Author Topic: REVIEW: Hearkenwold (by Dorateen)  (Read 499 times)

Offline Platinum Bearer

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REVIEW: Hearkenwold (by Dorateen)
« on: November 06, 2015, 11:12:57 AM »
This is an extremely open module which is very refreshing. You can go anywhere right from the start, which gives a lovely sense of freedom. The events are linked together very intricately between all the different areas and for the most part, it works very well. There's a lot to do and it can sometimes make it hard to keep track of all the things you need to look out for. I kept notes as I was going and I'm glad I did because to start with you get a lot of different missions.

Some of the fights are unwinnable to start because of the fact that you can go anywhere, if they weren't unwinnable then it would be far too easy later on. This gives a good sense of character progression when you go back later and get your revenge, kinda like the big snake in FF7.

This mod has huge potential. I think it would work great if certain areas were off limits until specific events were triggered, gta3 style. That would also make it easier to keep track of missions and would allow for better game balance because you wouldn't be able to get too far ahead of yourself.

There are however a few issues that need to be addressed.

The first is that a lot of the time the ground texture changes as you're walking along and this makes it look like the ground in the squares around you has changed as well. I found this quite annoying as it really breaks the immersion.

The monsters tend to have a very high magic resistance. This meant that my mage was basically a passenger, especially early on. I can understand the desire to make certain spells (sleep/stinking cloud) less effective but I think immunity to specific spells rather than a blanket magic resistance would be much better. Also I think there should be some in game reason magic to be so ineffective against most opponents.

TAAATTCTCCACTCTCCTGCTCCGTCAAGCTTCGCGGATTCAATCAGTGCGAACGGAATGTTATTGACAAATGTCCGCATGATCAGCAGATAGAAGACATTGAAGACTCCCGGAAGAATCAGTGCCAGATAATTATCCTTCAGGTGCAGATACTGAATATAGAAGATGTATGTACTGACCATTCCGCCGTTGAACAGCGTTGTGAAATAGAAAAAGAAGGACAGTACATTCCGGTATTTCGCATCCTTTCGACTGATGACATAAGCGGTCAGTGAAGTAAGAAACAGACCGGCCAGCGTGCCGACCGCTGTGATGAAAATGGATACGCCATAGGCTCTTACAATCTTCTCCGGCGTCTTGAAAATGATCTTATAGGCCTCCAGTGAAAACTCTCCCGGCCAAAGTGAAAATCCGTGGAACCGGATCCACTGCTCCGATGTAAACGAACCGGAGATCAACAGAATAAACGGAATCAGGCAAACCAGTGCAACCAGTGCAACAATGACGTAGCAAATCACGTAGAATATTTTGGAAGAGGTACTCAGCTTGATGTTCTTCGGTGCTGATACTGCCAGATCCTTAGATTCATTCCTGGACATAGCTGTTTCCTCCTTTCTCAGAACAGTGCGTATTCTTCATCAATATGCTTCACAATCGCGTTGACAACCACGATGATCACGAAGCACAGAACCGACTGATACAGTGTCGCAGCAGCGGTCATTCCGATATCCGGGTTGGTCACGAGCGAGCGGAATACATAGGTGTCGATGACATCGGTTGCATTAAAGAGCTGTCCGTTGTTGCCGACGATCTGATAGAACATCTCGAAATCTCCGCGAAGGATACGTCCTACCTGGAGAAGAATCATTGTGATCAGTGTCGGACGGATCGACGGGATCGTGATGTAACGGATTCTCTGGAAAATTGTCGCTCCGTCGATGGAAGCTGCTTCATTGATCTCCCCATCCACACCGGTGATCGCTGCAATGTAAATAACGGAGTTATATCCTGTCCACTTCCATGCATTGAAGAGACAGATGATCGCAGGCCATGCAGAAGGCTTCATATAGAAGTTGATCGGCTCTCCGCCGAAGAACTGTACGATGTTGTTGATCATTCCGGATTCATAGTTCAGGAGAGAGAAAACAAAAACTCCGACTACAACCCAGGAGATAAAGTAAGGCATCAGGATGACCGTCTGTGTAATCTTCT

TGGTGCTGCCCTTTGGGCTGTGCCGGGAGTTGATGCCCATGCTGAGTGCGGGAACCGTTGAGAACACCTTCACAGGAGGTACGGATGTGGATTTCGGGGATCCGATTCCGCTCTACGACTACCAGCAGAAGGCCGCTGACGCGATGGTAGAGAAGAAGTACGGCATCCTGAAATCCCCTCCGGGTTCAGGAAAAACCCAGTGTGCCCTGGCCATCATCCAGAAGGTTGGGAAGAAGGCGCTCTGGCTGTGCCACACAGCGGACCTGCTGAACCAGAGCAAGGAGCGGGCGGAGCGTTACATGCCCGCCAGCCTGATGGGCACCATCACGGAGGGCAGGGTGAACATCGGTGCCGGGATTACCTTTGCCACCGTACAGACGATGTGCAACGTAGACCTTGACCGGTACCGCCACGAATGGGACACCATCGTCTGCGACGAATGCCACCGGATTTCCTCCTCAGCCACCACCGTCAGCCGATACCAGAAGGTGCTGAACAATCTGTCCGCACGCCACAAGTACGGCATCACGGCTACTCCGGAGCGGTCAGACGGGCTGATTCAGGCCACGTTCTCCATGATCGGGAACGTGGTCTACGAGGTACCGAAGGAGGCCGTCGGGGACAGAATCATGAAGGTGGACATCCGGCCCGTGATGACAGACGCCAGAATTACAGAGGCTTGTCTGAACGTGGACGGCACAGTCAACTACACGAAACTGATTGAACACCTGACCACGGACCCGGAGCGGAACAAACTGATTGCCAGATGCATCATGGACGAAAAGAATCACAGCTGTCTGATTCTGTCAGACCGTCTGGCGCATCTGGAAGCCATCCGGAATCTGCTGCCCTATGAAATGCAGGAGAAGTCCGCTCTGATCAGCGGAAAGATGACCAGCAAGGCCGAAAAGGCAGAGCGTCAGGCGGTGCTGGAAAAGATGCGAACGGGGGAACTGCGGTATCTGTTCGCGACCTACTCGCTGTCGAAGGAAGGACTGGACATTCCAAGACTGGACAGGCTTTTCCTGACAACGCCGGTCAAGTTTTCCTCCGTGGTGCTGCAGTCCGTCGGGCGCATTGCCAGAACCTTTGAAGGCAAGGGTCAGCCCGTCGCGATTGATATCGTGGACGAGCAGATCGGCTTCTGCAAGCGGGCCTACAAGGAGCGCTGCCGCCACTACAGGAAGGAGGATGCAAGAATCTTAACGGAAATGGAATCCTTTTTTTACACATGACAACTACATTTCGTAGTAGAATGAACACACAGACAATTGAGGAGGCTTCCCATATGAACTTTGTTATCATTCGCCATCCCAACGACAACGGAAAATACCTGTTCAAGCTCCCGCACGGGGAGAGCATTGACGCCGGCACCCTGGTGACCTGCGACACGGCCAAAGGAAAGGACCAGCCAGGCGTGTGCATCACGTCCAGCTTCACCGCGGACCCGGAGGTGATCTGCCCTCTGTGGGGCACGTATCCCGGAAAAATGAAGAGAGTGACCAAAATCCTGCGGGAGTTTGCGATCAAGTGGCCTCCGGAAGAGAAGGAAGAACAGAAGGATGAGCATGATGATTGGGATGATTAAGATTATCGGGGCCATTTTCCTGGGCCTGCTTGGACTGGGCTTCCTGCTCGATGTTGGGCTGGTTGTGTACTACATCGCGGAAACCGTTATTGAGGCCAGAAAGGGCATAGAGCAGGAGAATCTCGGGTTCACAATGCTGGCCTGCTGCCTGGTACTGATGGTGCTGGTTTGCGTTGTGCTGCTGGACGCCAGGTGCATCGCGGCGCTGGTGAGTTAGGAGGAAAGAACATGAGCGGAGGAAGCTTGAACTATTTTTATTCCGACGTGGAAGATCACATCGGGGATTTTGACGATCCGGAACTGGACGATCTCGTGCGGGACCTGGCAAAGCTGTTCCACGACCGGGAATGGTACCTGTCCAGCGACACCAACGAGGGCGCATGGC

A lot of the time I missed events because I didn't go to exactly the right square. This is a problem because of the openness of most of the areas and it means you need to basically comb every area to find everything. This could be sorted by using zones for the events.

Sometimes when you've done an event you get the text again when you go back to that square. Those need the only once flag. I think it's because you nearly always get a choice whether to proceed with the event and if you pick no then the text needs to come up again when you go back. That's a lot of quest item checks, but I don't think most of the choices are necessary. Most of the time there's no reason why you'd say no so those events could happen automatically if you've got the right race/class in the party or have completed a prior event.

You don't get to take the treasure of enemies that you defeat in combat. Instead you get specific combat treasure on rare occasions. This prevents the hoarding of equipment to sell later and makes the equipment that do find much more important but I didn't like that I wasn't able to take stuff that I wanted from enemies that I'd beaten. I would much rather the equipment and stats of the enemies were changed to keep the balance but allow you to take anything that enemies had.

You get a lot of choices of what to say to characters but I far I could tell it never has an effect on the game. One option would be to effect the initiative in fights, another would be to give useful hints but non-essential hints if you say the right thing.

Because of how open it is there was the odd time when it didn't make sense because I did things in a certain order, although I did do it in a lopsided manner by getting ahead of myself in some parts while leaving others that were intended to be done earlier until the end. Making an open module like this must be extremely difficult because of the amount of checks that are needed to keep everything making sense regardless of the order you do the events in. Overall this was handled extremely well but there were a couple of occasions where I got dialogue about already resolved missions.

Because this is part one of a multi-part adventure there are times when it's not clear that you've done everything you can and a few times I was wondering round looking for something that just wasn't there. This won't be a problem when future modules are released, it was only because I'd been everywhere and assumed I must have missed something.